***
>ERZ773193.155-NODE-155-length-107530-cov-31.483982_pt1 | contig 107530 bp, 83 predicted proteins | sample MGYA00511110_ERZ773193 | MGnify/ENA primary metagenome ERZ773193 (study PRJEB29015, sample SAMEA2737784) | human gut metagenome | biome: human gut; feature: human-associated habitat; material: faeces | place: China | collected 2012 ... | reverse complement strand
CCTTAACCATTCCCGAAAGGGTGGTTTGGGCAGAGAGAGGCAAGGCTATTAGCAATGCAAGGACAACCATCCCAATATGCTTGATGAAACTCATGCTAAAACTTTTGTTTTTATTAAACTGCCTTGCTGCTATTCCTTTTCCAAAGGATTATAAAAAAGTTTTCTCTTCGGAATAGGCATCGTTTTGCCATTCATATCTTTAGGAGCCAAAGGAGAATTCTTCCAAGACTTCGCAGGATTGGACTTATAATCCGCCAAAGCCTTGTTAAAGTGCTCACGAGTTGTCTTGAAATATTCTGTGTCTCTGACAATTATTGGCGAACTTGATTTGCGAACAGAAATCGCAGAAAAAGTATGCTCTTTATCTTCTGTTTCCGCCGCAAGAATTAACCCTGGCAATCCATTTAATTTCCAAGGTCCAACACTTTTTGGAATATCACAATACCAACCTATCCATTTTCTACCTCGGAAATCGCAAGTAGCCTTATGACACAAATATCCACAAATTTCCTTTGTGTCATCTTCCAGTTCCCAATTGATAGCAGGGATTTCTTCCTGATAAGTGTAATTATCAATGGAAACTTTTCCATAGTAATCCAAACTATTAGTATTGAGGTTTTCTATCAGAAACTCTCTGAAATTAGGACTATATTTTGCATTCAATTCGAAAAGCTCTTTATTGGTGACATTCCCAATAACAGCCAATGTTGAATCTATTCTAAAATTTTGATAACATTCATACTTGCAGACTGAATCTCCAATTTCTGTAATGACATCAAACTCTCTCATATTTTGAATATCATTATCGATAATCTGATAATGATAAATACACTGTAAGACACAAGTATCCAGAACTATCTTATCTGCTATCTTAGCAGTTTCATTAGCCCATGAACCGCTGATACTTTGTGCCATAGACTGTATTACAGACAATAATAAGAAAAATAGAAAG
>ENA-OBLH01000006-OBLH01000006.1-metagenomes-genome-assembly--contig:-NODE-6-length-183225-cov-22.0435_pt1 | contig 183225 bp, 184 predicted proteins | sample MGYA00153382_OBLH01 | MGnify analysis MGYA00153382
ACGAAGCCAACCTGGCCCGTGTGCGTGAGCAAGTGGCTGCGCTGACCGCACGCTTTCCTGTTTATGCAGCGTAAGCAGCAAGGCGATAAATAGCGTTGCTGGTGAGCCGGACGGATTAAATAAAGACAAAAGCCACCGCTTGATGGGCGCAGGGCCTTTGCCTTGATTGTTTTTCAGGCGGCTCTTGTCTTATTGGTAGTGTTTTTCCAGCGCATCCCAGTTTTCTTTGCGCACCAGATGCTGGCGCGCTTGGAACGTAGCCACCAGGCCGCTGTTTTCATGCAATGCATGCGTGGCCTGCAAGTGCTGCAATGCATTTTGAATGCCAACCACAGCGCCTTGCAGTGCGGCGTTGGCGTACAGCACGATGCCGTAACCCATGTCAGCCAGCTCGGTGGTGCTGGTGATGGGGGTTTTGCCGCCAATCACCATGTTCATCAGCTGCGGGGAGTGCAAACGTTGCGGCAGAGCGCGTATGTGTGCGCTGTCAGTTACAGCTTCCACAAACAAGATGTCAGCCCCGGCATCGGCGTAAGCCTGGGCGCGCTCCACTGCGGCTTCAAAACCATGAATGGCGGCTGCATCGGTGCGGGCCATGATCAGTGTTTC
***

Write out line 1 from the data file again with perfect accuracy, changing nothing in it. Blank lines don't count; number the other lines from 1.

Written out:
>ERZ773193.155-NODE-155-length-107530-cov-31.483982_pt1 | contig 107530 bp, 83 predicted proteins | sample MGYA00511110_ERZ773193 | MGnify/ENA primary metagenome ERZ773193 (study PRJEB29015, sample SAMEA2737784) | human gut metagenome | biome: human gut; feature: human-associated habitat; material: faeces | place: China | collected 2012 ... | reverse complement strand